טכניון מכון טכנולוגי לישראל
הטכניון מכון טכנולוגי לישראל - בית הספר ללימודי מוסמכים  
M.Sc Thesis
M.Sc StudentSabehi Gazalah
SubjectFunctional Genomics of the Leaf Senescence Process: From
the Isolated Gene to the Transgenic Plant
DepartmentDepartment of Biology
Supervisor Professor Emeritus Shimon Gepstein


Abstract

The leaf, a specialized photosynthetic plant organ, undergoes a gradual functional deterioration during senescence, the last developmental stage that precedes its death.

Since leaf senescence is a genetically programmed process, it is hypothesized that a set of senescence-associated genes (SAGs) are (specifically) unregulated during the senescence stages.

In this research, we have isolated 19 SAGs by suppression subtractive hybridization (SSH) technique. Based on their function, the SAGs were classified into 5 classes: genes related to cell wall, genes involved in protein metabolism, pathogen and stress-related genes ,genes encoding transcription factors or involved in signal transduction and genes encoding hypothetical proteins. The various SAGs displayed different expression profiles suggesting that their transcription is regulated by variety of complex mechanisms.

To investigate the role of specific SAG in leaf senescence, we have manipulated some of the SAGs. Transgenic plants, which overexpressed SAG9, encoding hypothetical protein and a knockout mutant of the AALP (Arabidopsis aleurain-like protein) gene were compared with the wild-type plants but did not exhibit any morphologically distinguishable phenotype. Since, leaf senescence is a complex process and is probably regulated by several regulatory pathways, gene manipulation of one SAG would not necessarily alter the senescence syndrome.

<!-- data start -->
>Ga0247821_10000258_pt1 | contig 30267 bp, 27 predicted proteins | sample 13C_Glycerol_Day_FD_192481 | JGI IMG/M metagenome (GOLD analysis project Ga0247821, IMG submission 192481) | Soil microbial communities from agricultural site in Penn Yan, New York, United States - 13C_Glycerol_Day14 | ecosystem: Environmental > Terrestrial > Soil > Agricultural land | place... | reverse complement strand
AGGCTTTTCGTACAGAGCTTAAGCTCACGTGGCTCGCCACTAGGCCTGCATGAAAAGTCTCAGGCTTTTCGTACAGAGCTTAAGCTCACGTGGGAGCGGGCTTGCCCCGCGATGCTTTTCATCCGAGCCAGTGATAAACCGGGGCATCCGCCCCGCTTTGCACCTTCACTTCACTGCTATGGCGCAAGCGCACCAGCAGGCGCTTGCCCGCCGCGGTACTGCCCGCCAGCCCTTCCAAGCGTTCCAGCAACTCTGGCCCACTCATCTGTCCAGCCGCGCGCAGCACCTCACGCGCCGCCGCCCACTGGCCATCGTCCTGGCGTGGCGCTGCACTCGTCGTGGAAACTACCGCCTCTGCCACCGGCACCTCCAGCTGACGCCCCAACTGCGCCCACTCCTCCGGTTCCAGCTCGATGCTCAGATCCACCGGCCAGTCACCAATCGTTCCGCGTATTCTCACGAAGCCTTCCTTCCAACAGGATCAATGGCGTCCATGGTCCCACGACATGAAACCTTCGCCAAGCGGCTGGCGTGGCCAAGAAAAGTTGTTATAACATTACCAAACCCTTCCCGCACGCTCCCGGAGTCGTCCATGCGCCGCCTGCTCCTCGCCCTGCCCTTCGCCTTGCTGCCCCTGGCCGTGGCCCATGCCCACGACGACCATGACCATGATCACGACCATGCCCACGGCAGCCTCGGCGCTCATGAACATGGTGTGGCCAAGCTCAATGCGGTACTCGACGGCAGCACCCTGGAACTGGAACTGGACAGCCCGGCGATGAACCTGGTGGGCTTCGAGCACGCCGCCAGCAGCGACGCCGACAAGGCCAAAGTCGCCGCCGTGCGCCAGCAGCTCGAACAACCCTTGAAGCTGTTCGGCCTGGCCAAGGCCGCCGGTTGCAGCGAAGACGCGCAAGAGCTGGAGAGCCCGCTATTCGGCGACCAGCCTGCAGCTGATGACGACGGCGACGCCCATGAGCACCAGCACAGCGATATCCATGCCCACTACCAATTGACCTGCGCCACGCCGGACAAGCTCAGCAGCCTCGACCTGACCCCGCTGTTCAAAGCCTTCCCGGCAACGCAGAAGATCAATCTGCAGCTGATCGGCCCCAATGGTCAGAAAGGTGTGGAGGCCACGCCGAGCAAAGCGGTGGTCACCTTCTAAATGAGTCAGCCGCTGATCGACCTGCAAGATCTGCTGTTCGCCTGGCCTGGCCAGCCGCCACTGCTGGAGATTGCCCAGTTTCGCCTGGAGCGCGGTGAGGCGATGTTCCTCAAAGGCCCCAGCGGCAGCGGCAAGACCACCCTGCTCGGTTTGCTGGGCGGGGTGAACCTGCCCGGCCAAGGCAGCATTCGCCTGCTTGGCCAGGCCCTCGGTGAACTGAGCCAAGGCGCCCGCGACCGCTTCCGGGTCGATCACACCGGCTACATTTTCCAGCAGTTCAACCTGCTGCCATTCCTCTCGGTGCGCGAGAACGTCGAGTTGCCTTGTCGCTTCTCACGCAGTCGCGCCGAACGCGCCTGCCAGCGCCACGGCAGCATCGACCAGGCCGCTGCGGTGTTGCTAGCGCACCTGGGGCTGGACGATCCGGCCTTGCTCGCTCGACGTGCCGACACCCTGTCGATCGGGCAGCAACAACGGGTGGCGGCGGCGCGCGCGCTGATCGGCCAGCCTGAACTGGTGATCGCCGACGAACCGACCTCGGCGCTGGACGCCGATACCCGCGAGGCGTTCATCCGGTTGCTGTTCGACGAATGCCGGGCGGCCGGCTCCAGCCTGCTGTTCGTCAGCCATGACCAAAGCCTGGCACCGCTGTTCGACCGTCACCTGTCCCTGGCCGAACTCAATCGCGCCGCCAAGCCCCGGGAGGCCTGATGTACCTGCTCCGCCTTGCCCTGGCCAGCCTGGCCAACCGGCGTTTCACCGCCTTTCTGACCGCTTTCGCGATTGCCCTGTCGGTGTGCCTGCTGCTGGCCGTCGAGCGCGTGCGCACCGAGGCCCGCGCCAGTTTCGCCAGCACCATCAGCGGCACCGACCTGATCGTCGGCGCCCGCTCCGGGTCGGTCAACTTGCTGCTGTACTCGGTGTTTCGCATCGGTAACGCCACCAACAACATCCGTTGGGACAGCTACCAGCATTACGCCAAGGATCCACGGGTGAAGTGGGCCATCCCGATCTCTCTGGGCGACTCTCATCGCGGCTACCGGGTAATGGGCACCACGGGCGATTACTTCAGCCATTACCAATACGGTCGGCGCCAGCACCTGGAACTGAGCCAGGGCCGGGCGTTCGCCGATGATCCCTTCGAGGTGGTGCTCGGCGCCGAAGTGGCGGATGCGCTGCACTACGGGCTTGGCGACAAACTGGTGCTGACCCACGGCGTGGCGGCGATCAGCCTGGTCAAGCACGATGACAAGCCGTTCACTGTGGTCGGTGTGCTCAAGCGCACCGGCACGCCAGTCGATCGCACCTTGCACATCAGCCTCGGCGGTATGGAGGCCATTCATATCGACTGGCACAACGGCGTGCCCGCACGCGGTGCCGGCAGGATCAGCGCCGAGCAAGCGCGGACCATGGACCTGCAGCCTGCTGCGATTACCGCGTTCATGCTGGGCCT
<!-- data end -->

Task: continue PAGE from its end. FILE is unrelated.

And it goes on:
One of the transgenic plants that were manipulated caused dramatic changes in the senescence pattern. Over-expression of the Arabidopsis Lls1 (lethal leaf spot 1 homolog) gene caused non-restricted cell death during late stages of leaf development followed by a premature death of the whole plant. This gene may represent a common link between the hypersensitive response (HR) to pathogenic attack and the natural leaf senescence process.